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Website: www.randallhorton.com

 

Link to Horton's publisher and book: mainstreetrag.com

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Contributors

MINOR CHARACTERS IN SOMEBODY ELSE'S MELODRAMA



photo

Randall Horton







marvin gaye sings national anthem at the nba all-star game


 

Life should be so easy as a boy

on swing set, thrusting both feet forward,

pulling his face through a breeze, or

 

to be curled in a lover's arm in the park,

river swirls as meditation. War rages

inside this lean silk in the limelight,

 

oh how to articulate the madness except

through a drum machine, distant family member

to the djembe—

 

an electronic beat is what you hear.

Now layer that with a voice smooth

as hot silver flowing into half-dollars,

 

brighter than a thousand camera flashes,

and the mirrored shades gleaming

is for others to reflect themselves.

 

Oh the fork tongue whispering

knows the five-spots in Southeast DC,

has seen hollowed buildings on 14th Street

 

in a state of rigor-mortis from the 60s:

a construct of crumbling brick structures

held by aging plyboard.

 

A moon of narcotic drains from the nostrils,

everything bone bright—numb

as if this may be the apocalypse.

 

Oh they have chosen a troubled man

to signify Old Glory, which unfurls

if nothing but faithfully in the background.





rec time in hagerstown


 

In the yard with my faded prison jacket

shielding wind-needles of winter, the guards

 

rifles are merely desire extended,

desire fueled by eager index fingers

 

waiting for me to believe I am bulletproof

and scale the circular fence. I want to live.

 

I take a breath of sour air drifting downwind

from farmlands in Maryland's green hills,

 

grab a pinch full of Kite and twist a rollup.

Inmates run five on five, trying to remember

 

youthful years when they soared high

as sneakers could elevate off the blacktop.

 

But I know a hard foul can draw clenched fists,

—then solitary. I light the cigarette,

 

walk the graveled track and watch a sparrow

pull its speckled body over the hillside.





origin explained to my cellmate


(for Kelly Norman Ellis)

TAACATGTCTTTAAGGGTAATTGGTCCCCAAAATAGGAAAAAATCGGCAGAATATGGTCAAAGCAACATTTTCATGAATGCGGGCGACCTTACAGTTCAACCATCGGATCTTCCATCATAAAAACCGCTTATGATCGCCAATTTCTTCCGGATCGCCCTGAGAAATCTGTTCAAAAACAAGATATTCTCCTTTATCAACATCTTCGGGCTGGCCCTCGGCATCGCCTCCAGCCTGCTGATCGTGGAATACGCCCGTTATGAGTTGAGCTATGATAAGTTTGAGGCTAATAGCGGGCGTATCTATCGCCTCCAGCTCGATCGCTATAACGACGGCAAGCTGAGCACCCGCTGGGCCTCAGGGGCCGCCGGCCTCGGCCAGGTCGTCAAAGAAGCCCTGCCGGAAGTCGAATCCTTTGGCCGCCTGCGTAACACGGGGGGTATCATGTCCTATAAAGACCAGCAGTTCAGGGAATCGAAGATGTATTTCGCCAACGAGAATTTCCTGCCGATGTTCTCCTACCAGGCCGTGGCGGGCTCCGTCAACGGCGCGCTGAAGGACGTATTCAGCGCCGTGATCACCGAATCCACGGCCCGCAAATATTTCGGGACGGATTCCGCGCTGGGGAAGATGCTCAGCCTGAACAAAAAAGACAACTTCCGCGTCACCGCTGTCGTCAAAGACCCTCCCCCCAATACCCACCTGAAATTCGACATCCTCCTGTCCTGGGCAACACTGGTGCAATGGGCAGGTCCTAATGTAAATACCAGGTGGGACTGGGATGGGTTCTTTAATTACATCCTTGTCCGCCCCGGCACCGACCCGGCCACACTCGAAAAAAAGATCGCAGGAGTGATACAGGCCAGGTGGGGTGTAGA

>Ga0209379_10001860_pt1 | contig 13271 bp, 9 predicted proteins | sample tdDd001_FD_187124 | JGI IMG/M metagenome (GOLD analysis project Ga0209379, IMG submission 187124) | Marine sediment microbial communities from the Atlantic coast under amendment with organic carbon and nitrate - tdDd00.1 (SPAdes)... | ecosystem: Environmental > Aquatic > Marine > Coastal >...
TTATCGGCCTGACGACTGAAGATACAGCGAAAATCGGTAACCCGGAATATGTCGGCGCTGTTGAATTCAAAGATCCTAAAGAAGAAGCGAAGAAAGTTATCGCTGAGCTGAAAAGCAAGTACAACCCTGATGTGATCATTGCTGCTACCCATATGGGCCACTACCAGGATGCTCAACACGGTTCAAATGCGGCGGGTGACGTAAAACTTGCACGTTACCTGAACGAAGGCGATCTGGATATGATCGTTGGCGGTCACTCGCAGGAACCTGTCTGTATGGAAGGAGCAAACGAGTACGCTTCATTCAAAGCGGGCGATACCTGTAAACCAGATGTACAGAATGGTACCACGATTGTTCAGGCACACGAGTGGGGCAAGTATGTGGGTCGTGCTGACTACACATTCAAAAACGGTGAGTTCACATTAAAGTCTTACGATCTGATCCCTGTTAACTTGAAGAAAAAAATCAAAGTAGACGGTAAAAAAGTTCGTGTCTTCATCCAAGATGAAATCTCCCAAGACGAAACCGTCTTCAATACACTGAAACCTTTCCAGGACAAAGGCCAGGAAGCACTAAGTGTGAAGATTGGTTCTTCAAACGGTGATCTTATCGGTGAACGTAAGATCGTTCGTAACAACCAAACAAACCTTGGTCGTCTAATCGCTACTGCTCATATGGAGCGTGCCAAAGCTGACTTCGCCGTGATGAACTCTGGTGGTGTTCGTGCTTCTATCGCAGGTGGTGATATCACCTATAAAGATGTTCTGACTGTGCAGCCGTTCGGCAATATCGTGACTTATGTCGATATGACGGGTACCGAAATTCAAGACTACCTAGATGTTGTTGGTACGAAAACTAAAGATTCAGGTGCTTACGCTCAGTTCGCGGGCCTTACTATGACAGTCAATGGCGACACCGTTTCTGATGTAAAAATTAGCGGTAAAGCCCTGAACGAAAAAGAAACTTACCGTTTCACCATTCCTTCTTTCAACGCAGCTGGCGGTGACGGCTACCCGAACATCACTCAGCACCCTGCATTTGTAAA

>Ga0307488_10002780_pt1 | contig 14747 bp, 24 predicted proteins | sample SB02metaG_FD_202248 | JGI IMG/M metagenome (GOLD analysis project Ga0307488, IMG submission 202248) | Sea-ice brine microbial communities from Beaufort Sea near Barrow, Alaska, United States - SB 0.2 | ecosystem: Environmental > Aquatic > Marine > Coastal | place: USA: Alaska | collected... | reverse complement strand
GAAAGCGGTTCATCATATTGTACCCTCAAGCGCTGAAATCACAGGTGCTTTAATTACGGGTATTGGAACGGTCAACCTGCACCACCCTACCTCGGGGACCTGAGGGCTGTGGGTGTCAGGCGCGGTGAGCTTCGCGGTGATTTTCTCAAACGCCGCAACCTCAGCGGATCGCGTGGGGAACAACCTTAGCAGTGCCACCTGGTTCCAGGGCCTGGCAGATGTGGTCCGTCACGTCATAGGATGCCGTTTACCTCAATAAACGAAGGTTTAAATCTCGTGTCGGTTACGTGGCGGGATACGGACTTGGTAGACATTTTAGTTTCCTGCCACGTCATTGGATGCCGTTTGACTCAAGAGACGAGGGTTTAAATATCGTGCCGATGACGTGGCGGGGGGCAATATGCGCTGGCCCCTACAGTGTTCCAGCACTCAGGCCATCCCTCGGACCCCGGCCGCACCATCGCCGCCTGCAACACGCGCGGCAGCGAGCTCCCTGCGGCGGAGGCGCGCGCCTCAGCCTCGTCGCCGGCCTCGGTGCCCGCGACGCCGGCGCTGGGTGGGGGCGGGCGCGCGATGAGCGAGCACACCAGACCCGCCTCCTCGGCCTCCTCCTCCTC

I come from the slow roll of top papers,

from the fifteen-joint nickel bag.

 

I come from moon lit street corners

that worshipped dead eagles more than God.

 

I come from gangster idiom,

the soft bank of dice against the curb

 

from dudes named Pocketknife,

Blade, Pappy, Graveyard Pimp and Wolf.

 

I come from inside a blue trumpet melody,

from the tornado swirl of a crack pipe.

 

I come from Magic City's rusted sky,

from the whiskey still of my father's father,

 

the bootleg house of my mother's mother

where I poured liquid healing into a shot glass.

 

I come from fertile down south soil,

from the wood, solid oak trees—

 

pines and mimosas that form an umbrella

over palisades of red mountain clay.

 

I come from possibility and never say die

instilled by everything southern.





night vision plain as day


 

Crosses threshold    pushing  

not heroin    but herself   one foot

 

push  pull the other one    two

a.m.    deserted    street-  

 

noise   stars drown    blocked

by trees     leaves in gutter

 

she climbed out of it    high

red boot walker   denomination

 

baptist   religion   ran-ran

face first   her   to the other side

 

of cool    if an artist could

please do     capture ash bone

 

the night dog barking  at the rat-

a-tat-tat goes the uzi    still

 

a lady she was    in her   day

these are     all the same

 

daddy wasn't no     glass maker

would be hard to tell   somebody

 

gotta be   witness the aesthetic

stay rooted  in the   cannot be

 

eyed   never complete  the human

a rough draft    in nameless rift.